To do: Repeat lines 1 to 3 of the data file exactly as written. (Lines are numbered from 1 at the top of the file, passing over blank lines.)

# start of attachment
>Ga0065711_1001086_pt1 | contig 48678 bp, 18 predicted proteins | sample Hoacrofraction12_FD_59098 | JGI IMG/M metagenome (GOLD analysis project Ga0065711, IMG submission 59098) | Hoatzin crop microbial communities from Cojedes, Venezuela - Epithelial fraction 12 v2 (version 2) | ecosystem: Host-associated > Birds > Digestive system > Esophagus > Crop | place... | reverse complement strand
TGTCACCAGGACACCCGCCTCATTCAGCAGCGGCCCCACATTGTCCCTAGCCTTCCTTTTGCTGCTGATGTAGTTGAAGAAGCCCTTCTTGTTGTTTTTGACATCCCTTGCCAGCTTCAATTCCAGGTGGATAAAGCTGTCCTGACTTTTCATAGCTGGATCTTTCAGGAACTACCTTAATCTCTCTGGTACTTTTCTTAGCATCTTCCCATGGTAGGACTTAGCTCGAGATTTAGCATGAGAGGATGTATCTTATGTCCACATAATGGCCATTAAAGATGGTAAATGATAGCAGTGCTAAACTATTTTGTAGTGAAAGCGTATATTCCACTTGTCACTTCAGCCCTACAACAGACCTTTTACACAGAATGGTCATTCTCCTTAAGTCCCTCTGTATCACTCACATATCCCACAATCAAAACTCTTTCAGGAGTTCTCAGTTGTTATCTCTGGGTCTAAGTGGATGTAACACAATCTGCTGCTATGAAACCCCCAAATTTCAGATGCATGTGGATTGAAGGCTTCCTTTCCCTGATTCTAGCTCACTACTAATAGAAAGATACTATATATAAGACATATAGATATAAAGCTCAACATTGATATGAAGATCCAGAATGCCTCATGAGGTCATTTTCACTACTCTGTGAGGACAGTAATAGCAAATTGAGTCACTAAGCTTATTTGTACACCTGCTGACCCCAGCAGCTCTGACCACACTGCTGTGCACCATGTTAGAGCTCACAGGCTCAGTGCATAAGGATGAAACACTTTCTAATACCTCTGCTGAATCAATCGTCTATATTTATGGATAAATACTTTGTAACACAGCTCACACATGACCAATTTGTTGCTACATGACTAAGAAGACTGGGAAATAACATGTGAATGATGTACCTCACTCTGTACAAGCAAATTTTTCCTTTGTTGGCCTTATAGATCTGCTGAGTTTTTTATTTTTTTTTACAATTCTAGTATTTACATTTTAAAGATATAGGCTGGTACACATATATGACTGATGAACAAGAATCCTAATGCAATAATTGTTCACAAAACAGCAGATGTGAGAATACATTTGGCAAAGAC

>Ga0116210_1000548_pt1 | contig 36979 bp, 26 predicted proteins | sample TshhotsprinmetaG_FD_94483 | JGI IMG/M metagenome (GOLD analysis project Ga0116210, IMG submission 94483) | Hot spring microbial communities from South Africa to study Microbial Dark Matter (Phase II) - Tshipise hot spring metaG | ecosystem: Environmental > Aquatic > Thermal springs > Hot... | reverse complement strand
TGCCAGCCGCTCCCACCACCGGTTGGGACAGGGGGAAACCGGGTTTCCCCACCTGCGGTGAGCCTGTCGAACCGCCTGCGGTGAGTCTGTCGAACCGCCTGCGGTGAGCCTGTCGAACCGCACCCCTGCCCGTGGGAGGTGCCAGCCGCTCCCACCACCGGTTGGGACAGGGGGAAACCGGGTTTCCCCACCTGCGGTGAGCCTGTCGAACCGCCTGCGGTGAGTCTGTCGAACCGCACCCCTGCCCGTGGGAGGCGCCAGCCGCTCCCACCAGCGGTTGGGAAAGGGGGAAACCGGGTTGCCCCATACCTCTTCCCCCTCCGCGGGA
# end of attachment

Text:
>Ga0065711_1001086_pt1 | contig 48678 bp, 18 predicted proteins | sample Hoacrofraction12_FD_59098 | JGI IMG/M metagenome (GOLD analysis project Ga0065711, IMG submission 59098) | Hoatzin crop microbial communities from Cojedes, Venezuela - Epithelial fraction 12 v2 (version 2) | ecosystem: Host-associated > Birds > Digestive system > Esophagus > Crop | place... | reverse complement strand
TGTCACCAGGACACCCGCCTCATTCAGCAGCGGCCCCACATTGTCCCTAGCCTTCCTTTTGCTGCTGATGTAGTTGAAGAAGCCCTTCTTGTTGTTTTTGACATCCCTTGCCAGCTTCAATTCCAGGTGGATAAAGCTGTCCTGACTTTTCATAGCTGGATCTTTCAGGAACTACCTTAATCTCTCTGGTACTTTTCTTAGCATCTTCCCATGGTAGGACTTAGCTCGAGATTTAGCATGAGAGGATGTATCTTATGTCCACATAATGGCCATTAAAGATGGTAAATGATAGCAGTGCTAAACTATTTTGTAGTGAAAGCGTATATTCCACTTGTCACTTCAGCCCTACAACAGACCTTTTACACAGAATGGTCATTCTCCTTAAGTCCCTCTGTATCACTCACATATCCCACAATCAAAACTCTTTCAGGAGTTCTCAGTTGTTATCTCTGGGTCTAAGTGGATGTAACACAATCTGCTGCTATGAAACCCCCAAATTTCAGATGCATGTGGATTGAAGGCTTCCTTTCCCTGATTCTAGCTCACTACTAATAGAAAGATACTATATATAAGACATATAGATATAAAGCTCAACATTGATATGAAGATCCAGAATGCCTCATGAGGTCATTTTCACTACTCTGTGAGGACAGTAATAGCAAATTGAGTCACTAAGCTTATTTGTACACCTGCTGACCCCAGCAGCTCTGACCACACTGCTGTGCACCATGTTAGAGCTCACAGGCTCAGTGCATAAGGATGAAACACTTTCTAATACCTCTGCTGAATCAATCGTCTATATTTATGGATAAATACTTTGTAACACAGCTCACACATGACCAATTTGTTGCTACATGACTAAGAAGACTGGGAAATAACATGTGAATGATGTACCTCACTCTGTACAAGCAAATTTTTCCTTTGTTGGCCTTATAGATCTGCTGAGTTTTTTATTTTTTTTTACAATTCTAGTATTTACATTTTAAAGATATAGGCTGGTACACATATATGACTGATGAACAAGAATCCTAATGCAATAATTGTTCACAAAACAGCAGATGTGAGAATACATTTGGCAAAGAC

>Ga0116210_1000548_pt1 | contig 36979 bp, 26 predicted proteins | sample TshhotsprinmetaG_FD_94483 | JGI IMG/M metagenome (GOLD analysis project Ga0116210, IMG submission 94483) | Hot spring microbial communities from South Africa to study Microbial Dark Matter (Phase II) - Tshipise hot spring metaG | ecosystem: Environmental > Aquatic > Thermal springs > Hot... | reverse complement strand